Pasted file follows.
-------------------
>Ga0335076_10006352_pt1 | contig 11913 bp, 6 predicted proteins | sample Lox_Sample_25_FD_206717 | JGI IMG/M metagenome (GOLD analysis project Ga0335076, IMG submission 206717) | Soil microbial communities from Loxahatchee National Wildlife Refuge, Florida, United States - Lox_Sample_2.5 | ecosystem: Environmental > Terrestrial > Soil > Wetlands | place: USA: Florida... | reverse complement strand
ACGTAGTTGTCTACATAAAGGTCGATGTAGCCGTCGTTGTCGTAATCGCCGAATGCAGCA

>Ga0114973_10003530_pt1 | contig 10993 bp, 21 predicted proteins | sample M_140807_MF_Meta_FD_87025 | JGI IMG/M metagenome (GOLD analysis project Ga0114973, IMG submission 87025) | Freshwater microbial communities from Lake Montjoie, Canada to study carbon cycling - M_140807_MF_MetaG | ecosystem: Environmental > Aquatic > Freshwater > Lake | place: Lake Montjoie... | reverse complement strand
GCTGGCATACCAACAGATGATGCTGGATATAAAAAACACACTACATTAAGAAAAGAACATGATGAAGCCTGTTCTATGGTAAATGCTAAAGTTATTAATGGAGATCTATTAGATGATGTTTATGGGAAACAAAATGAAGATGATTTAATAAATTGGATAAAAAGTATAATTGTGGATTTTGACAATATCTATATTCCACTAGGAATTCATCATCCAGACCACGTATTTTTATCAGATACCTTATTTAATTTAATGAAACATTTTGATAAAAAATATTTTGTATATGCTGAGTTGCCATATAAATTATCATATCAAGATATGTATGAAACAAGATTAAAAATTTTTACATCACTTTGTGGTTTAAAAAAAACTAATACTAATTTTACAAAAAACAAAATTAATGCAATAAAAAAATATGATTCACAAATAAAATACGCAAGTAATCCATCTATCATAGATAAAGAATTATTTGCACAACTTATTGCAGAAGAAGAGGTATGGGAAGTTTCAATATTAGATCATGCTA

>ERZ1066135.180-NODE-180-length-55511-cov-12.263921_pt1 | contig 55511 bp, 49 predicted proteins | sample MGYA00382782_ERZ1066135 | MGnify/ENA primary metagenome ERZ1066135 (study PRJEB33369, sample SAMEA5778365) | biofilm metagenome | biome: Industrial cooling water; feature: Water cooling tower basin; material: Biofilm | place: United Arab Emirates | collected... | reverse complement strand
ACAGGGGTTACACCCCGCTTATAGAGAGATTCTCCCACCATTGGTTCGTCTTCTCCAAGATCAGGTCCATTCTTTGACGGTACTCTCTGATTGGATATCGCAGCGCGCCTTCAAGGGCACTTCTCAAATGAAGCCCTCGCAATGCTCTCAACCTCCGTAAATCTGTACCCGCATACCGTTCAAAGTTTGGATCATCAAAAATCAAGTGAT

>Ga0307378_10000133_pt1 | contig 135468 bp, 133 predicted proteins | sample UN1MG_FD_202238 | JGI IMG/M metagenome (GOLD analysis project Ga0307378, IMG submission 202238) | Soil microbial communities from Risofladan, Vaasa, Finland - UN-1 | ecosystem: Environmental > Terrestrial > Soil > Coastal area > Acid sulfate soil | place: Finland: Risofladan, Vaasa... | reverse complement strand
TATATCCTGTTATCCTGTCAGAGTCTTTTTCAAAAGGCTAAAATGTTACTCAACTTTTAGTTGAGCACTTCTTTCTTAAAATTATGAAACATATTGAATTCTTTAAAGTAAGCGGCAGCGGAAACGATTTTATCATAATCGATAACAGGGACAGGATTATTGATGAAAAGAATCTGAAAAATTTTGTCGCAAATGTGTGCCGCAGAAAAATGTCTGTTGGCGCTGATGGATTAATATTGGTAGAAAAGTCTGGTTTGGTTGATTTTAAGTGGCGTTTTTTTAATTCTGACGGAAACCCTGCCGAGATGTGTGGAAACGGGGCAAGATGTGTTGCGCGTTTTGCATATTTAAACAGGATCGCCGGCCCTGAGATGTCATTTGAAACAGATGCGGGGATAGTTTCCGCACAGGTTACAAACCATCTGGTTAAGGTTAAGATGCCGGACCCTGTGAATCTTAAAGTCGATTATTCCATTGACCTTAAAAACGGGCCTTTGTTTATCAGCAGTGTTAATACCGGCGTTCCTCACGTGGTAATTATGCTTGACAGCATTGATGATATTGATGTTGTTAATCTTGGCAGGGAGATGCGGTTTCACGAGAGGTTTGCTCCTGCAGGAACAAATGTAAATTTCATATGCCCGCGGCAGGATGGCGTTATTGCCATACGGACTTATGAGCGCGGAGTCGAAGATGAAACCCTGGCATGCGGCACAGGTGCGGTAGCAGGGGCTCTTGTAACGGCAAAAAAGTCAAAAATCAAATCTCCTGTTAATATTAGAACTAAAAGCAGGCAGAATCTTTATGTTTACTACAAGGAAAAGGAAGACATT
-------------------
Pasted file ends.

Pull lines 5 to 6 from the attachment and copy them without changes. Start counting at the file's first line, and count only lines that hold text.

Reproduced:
>ERZ1066135.180-NODE-180-length-55511-cov-12.263921_pt1 | contig 55511 bp, 49 predicted proteins | sample MGYA00382782_ERZ1066135 | MGnify/ENA primary metagenome ERZ1066135 (study PRJEB33369, sample SAMEA5778365) | biofilm metagenome | biome: Industrial cooling water; feature: Water cooling tower basin; material: Biofilm | place: United Arab Emirates | collected... | reverse complement strand
ACAGGGGTTACACCCCGCTTATAGAGAGATTCTCCCACCATTGGTTCGTCTTCTCCAAGATCAGGTCCATTCTTTGACGGTACTCTCTGATTGGATATCGCAGCGCGCCTTCAAGGGCACTTCTCAAATGAAGCCCTCGCAATGCTCTCAACCTCCGTAAATCTGTACCCGCATACCGTTCAAAGTTTGGATCATCAAAAATCAAGTGAT